Teaching Social Justice


Social justice is a broad topic. The world in which we live is complex, filled with wonder and angst and joy, suffering and pain. There are injustices, human trafficking, political oppression and extreme poverty in both hemispheres.

Social justice is defined as "... promoting a just society by challenging injustice and
valuing diversity.” It exists when "all people share a common humanity and therefore
have a right to resources." In conditions of social justice, people are "not to be
discriminated against, nor their welfare and well-being constrained or prejudiced on
the basis of gender, sexuality, religion, political affiliations, age, race, belief, disability,
location, social class, socioeconomic circumstances, or other characteristic of
background or group membership.” (Toowoomba Catholic Education, 2006.)

The United Nations High Commission for Refugees (UNHCR) estimates that over 65.3 million people are displaced around the world due to war and persecution. The Institute for Criminal Policy Research shows that there are millions of prisoners incarcerated globally with the U.S. holding over two million; China, close to 1,700,00; and with the Russian Federation and Brazil having over half a million and India over 400,000.

It is estimated that over 30 million people are held as slaves in the world today and the most vulnerable population to enslavement are children. It is reported that Haiti has the second-highest rate of slavery with 1 child in every 48 held in captivity. India holds the highest rate of slavery, including practices of bondage, child marriage and sex slavery.

It is estimated that 60% of the world’s population live in cities. ”By 2030, the world is projected to have 41 mega-cities with more than 10 million inhabitants each. Tokyo is projected to remain the world’s largest city in 2030 with 37 million inhabitants, followed closely by Delhi where the population is projected to rise swiftly to 36 million.” (UN World Urbanization Prospects)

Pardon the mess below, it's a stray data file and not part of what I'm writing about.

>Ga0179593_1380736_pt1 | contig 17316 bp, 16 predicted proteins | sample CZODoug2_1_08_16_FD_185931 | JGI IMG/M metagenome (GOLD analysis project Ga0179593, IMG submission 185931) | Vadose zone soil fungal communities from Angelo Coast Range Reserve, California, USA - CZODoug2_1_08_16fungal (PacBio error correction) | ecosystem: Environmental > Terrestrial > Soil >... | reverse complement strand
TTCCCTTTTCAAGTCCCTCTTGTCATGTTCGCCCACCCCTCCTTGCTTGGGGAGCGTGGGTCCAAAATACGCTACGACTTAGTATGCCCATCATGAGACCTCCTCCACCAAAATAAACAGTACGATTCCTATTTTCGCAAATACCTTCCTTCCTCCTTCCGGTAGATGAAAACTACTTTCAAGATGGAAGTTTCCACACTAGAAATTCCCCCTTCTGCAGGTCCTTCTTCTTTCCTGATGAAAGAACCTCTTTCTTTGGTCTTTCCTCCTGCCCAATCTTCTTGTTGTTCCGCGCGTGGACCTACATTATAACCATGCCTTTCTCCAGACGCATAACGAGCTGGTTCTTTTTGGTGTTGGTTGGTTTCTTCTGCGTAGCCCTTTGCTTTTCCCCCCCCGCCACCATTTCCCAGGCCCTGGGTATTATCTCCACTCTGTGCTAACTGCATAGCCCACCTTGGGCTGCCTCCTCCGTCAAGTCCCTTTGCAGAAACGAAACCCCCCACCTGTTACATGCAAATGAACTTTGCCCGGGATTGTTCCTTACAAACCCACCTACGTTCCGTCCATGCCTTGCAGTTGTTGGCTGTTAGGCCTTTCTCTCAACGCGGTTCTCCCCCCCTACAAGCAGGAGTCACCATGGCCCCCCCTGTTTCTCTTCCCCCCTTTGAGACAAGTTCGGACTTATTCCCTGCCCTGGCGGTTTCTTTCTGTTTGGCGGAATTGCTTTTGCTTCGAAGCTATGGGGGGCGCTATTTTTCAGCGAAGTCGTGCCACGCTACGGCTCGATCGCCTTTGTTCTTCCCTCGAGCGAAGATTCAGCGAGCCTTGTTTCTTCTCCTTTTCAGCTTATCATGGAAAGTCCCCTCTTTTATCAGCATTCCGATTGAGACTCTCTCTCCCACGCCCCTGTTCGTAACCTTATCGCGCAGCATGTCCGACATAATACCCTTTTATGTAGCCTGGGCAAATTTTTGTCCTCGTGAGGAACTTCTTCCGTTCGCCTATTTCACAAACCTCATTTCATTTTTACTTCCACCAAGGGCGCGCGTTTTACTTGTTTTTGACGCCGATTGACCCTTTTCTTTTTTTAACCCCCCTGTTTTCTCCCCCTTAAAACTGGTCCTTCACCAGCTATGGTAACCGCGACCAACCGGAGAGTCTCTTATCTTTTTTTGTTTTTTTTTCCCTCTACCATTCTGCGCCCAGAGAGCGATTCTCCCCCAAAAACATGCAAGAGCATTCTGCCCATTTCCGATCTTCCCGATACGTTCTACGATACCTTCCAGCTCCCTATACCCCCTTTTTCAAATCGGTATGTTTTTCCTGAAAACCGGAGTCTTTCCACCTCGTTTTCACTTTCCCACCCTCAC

Racism, xenophobia and Neo-Nazism are on the rise globally. In the United States, the unsettling of confusion and fear resulting from shootings of Black Americans by police has led to a new epidemic of misunderstanding and extreme verbal clashes between groups. In Europe, right-wing parties have made political gains in France, Germany, Greece, Finland, Denmark, the Netherland, Hungary, Austria and Italy. Civil War in Syria, continued conflict in Iraq, Yemen, Somali,Yemen and Afghanistan has resulted in thousands of people fleeing their countries weekly--only to be turned away from borders not their own. The founder of the French Party Front Nation has gone so far as to suggest that Ebola could be released on migrants in order to decrease their numbers. Of course, social justice problems are distinctly different geographically, but the injustice remains the same.

As cities grow, so do problems and challenges which include the inability to deal with the multiple needs of the city’s hundreds of thousands and millions of people. Often neighborhoods become segregated and crowded, healthcare services and public assistance decrease as poverty continues to grow. Expectations of schools and law enforcement become unrealistic and communication among all citizens limited. Compound this with the large number of new arrivals, including immigrants, refugees, homeless military veterans and families living on the streets, the scarcity of jobs and we have a too familiar scene of need, unrest and anger. Cities have always been challenged but not to the degree in which they find themselves currently. Each of the problems mentioned above is linked to the other—not one is independent of the other.

Issues of social justice are essential to helping each person, no matter the age, confront their own perspectives of people and places different from their own environment. Social justice concerns are local, national and international.

Teaching Social Justice

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